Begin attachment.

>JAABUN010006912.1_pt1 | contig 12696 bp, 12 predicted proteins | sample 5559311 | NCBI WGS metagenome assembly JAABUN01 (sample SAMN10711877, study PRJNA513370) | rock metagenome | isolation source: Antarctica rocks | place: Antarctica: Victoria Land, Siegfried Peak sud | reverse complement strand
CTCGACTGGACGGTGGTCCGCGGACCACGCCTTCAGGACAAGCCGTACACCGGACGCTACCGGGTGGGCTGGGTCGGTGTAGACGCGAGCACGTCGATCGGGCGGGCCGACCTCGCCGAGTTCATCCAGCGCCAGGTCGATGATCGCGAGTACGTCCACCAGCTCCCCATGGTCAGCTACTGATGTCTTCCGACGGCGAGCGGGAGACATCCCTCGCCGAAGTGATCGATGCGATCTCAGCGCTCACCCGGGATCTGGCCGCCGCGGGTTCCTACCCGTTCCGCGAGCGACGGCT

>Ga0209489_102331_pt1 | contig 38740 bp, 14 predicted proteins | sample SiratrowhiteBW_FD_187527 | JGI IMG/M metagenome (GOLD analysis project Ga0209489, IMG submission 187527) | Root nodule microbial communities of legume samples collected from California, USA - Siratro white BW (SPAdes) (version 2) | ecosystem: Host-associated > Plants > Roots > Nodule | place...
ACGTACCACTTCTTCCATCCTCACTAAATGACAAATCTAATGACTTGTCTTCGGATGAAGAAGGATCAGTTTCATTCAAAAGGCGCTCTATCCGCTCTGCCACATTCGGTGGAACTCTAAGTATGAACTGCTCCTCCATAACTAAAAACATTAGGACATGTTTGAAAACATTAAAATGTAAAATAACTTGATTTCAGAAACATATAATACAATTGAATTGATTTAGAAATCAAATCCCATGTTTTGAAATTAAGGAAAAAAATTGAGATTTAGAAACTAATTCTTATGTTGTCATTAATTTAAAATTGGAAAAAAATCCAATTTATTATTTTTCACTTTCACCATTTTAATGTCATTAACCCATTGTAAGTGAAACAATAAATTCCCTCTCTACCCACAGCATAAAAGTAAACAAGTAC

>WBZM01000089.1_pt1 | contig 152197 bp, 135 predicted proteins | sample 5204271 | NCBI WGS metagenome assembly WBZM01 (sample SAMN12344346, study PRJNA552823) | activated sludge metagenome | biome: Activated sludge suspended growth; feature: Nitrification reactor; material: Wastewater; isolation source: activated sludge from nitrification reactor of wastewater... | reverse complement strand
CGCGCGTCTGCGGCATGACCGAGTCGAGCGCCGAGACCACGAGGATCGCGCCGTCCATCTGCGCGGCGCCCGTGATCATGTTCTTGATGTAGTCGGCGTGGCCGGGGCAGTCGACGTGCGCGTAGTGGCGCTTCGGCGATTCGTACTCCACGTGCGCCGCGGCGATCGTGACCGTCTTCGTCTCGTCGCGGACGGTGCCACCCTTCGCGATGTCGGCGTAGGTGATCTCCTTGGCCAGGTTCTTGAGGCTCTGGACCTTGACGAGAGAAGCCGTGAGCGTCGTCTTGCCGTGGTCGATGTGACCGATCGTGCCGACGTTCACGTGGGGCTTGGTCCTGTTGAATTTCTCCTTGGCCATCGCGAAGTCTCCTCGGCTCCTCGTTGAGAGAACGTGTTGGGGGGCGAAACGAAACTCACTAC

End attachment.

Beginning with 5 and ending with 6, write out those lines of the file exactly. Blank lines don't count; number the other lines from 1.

>WBZM01000089.1_pt1 | contig 152197 bp, 135 predicted proteins | sample 5204271 | NCBI WGS metagenome assembly WBZM01 (sample SAMN12344346, study PRJNA552823) | activated sludge metagenome | biome: Activated sludge suspended growth; feature: Nitrification reactor; material: Wastewater; isolation source: activated sludge from nitrification reactor of wastewater... | reverse complement strand
CGCGCGTCTGCGGCATGACCGAGTCGAGCGCCGAGACCACGAGGATCGCGCCGTCCATCTGCGCGGCGCCCGTGATCATGTTCTTGATGTAGTCGGCGTGGCCGGGGCAGTCGACGTGCGCGTAGTGGCGCTTCGGCGATTCGTACTCCACGTGCGCCGCGGCGATCGTGACCGTCTTCGTCTCGTCGCGGACGGTGCCACCCTTCGCGATGTCGGCGTAGGTGATCTCCTTGGCCAGGTTCTTGAGGCTCTGGACCTTGACGAGAGAAGCCGTGAGCGTCGTCTTGCCGTGGTCGATGTGACCGATCGTGCCGACGTTCACGTGGGGCTTGGTCCTGTTGAATTTCTCCTTGGCCATCGCGAAGTCTCCTCGGCTCCTCGTTGAGAGAACGTGTTGGGGGGCGAAACGAAACTCACTAC